Well, there is life after divorce, even for a joint custodial parent. The challenge for couples is to redefine their relationships and to develop cooperative co-parenting plans based on their shared concerns for their children.

In redefining a relationship, former spouses need to make some important shifts in thinking and feeling. An area of difficulty for many couples is making the shift from being emotionally married to being emotionally divorced; moving from a relationship based on intimacy to one that is more businesslike in nature.

The major problems lie in the area of personal boundaries. People make the mistake of feeling that they still have the same call on each other as they did while married. For example, an ex wife may feel she is still entitled to know with whom her ex husband spends his time or how he spends his money. Likewise, an ex husband may feel he can still comment on how his ex wife parks the car or wears her hair. Once divorced, these issues should be of no concern to either ex partner. In essence, they are simply "none of each other`s business". When couples are able to make this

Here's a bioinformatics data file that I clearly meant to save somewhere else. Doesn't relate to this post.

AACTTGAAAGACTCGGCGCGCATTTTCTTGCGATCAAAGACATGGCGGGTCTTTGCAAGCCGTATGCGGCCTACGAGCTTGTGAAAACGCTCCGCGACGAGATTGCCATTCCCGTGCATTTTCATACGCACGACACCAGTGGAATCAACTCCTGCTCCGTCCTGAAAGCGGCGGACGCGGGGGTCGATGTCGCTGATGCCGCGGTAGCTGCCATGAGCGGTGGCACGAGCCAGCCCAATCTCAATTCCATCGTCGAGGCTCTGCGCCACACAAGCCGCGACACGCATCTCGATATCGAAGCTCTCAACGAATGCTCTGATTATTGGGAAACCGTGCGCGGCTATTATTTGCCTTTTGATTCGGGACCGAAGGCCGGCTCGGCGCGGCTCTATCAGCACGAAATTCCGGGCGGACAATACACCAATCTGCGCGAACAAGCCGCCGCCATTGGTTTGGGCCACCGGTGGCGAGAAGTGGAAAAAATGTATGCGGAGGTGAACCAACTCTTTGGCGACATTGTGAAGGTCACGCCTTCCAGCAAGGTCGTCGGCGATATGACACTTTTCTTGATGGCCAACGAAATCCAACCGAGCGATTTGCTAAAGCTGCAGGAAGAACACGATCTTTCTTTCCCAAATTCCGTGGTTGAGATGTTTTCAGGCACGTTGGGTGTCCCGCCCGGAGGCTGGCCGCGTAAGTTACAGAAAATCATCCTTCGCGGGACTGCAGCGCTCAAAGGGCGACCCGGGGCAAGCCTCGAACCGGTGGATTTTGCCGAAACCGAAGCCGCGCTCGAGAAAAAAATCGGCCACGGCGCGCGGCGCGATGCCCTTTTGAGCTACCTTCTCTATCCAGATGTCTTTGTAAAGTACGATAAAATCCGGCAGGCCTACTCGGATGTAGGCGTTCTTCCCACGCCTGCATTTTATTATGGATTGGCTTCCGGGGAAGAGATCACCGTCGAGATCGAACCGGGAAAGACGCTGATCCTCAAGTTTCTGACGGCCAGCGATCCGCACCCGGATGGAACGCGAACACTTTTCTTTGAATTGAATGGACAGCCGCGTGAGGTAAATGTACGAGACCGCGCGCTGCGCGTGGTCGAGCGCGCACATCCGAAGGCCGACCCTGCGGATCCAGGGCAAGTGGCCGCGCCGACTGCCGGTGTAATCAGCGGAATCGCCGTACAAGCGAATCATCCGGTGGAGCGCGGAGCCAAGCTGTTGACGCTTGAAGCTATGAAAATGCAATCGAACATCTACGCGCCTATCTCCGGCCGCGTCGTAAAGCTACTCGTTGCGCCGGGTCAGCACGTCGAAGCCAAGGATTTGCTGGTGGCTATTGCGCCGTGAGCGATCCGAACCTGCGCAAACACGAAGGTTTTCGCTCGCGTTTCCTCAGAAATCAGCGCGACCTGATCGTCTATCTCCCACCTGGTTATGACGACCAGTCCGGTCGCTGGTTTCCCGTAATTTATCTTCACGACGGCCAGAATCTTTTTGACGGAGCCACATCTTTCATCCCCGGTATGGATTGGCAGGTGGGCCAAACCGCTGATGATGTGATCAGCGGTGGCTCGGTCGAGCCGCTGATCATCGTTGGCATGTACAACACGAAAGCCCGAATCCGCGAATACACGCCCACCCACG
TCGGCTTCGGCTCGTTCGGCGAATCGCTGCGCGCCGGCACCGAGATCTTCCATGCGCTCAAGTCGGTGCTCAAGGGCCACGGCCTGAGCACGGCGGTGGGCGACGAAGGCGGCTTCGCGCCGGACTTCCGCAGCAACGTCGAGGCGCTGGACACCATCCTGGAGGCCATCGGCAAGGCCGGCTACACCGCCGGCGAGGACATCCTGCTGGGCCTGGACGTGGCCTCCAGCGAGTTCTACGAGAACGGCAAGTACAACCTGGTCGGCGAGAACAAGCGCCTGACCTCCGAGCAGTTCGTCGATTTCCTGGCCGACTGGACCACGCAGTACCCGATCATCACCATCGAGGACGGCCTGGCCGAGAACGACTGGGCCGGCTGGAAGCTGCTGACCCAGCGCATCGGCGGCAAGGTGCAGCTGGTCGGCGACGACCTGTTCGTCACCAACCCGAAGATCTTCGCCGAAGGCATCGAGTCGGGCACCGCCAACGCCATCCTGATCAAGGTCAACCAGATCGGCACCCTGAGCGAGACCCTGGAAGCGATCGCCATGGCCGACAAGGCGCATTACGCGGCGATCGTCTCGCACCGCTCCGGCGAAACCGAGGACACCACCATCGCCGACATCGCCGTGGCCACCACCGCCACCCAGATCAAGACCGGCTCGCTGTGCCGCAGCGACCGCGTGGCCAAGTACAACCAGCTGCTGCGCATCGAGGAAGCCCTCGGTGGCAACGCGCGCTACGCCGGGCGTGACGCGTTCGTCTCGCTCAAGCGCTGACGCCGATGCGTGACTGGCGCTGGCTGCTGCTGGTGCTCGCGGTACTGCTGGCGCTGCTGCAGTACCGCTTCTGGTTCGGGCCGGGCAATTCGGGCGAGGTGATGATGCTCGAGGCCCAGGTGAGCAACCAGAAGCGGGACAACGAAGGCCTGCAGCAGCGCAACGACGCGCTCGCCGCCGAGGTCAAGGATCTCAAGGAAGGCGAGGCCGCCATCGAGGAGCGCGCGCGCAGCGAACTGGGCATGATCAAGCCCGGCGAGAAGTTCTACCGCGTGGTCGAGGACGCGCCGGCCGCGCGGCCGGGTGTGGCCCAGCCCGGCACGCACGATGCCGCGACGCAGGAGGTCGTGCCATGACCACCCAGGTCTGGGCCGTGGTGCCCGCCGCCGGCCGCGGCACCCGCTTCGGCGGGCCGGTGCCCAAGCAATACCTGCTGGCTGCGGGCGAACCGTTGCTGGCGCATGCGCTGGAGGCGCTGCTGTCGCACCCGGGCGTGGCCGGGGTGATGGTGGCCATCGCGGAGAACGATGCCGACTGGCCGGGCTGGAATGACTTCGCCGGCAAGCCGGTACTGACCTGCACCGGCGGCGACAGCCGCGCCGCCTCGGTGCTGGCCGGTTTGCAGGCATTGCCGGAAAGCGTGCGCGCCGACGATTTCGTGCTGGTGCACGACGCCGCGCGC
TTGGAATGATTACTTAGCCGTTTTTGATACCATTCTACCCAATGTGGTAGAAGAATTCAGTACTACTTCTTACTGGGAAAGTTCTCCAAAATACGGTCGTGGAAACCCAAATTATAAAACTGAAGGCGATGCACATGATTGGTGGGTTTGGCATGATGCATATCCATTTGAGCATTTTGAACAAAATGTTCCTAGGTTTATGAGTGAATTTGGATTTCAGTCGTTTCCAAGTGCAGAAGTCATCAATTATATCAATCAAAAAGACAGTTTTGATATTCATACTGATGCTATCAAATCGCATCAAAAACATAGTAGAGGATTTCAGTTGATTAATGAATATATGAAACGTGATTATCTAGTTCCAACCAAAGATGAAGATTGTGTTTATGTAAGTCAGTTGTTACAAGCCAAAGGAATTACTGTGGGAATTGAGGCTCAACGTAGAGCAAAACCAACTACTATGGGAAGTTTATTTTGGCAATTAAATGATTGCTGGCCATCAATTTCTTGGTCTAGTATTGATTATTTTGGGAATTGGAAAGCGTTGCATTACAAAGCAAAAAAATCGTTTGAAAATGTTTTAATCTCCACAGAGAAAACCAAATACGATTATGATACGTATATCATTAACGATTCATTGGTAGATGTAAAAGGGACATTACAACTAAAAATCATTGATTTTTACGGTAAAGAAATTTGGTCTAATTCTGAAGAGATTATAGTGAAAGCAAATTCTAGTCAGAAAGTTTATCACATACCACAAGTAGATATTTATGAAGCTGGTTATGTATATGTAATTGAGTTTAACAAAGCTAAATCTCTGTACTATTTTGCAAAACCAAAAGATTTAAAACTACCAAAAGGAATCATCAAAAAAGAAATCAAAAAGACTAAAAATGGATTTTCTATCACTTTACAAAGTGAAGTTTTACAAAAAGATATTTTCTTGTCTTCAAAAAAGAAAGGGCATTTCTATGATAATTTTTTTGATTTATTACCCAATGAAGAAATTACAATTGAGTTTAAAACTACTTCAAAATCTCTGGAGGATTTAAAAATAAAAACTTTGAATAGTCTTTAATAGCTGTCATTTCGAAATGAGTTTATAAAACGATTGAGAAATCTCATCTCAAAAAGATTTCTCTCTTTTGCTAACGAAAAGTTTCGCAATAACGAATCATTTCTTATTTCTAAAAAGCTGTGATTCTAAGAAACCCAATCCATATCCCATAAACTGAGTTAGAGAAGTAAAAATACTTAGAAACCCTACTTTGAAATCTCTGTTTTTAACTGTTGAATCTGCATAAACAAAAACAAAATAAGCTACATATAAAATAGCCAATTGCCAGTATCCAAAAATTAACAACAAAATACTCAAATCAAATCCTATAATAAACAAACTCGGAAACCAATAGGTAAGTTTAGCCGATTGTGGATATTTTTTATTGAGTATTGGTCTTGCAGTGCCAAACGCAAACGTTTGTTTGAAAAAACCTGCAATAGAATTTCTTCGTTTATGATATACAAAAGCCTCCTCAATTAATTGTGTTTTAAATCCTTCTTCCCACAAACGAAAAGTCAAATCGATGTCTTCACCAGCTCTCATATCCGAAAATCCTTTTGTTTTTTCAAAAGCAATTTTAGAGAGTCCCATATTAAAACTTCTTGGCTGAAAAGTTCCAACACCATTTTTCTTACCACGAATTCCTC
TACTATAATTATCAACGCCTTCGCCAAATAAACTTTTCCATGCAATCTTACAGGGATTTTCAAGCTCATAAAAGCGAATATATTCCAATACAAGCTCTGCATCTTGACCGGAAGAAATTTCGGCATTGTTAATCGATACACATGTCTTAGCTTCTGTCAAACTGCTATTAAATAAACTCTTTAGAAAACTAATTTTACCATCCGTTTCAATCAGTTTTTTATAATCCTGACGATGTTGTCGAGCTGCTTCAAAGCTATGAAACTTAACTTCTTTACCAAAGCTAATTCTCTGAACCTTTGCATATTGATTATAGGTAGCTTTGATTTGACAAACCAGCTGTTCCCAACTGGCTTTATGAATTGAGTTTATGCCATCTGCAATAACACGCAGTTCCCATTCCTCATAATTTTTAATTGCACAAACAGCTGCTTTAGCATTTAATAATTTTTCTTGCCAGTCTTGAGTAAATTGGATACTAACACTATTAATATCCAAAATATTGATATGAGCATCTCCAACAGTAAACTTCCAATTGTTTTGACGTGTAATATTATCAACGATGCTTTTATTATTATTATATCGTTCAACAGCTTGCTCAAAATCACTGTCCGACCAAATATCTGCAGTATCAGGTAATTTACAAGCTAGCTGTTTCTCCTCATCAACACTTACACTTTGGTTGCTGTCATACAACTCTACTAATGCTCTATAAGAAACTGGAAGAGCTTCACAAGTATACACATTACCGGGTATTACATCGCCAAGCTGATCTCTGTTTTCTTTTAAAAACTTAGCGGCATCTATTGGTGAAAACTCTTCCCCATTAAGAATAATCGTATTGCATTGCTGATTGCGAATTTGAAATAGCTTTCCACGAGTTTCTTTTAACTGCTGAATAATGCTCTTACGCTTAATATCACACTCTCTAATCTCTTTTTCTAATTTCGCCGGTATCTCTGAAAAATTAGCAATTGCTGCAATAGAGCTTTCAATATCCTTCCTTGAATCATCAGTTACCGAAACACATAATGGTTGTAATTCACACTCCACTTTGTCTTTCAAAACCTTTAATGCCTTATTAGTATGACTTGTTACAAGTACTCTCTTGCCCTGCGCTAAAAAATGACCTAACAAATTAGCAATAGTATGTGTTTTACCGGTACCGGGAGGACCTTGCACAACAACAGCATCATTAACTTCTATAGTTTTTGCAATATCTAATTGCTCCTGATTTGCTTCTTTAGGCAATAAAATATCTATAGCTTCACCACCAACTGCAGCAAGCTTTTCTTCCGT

shift in thinking and feeling, the old buttons that could be pushed, no longer work.. The emotional divorce is then complete.

In developing an effective and cooperative co-parenting plan, the following should be considered:

* Each parent must recognize the other parent as being competent to care for the children and to have their best interests in mind

* Each parent must be willing to give the other parent full authority to care for the children while they are in his/her care

* Each parent must recognize that any criticism of the other parent made in the presence of the children is destructive and detrimental to their well-being

* Each parent must be willing and able to put their personal feelings aside when communicating with the other regarding the children

* Each parent must put their children`s need for love, safety and security above their own needs.

When people are able to meet these challenges, they will experience the following benefits of being a joint custodial parent:

* Having the peace of mind that their children are being cared for by someone who loves them and will place their interests above all

* Having the time to devote to one`s own personal interests without being concerned about the well-being of the children

* Knowing that there is someone to share problems and concerns that may arise regarding the children

A joint custody arrangement can transform a once flawed marital relationship into a productive parenting effort where neither person feels that he or she is a "single" parent.

Copyright Reena Sommer 2000

Dr. Reena Sommer is an internationally recognized divorce consultant and author. She was featured on CTV National News and was recently a consultant to the Rick Sanchez Show in South Florida.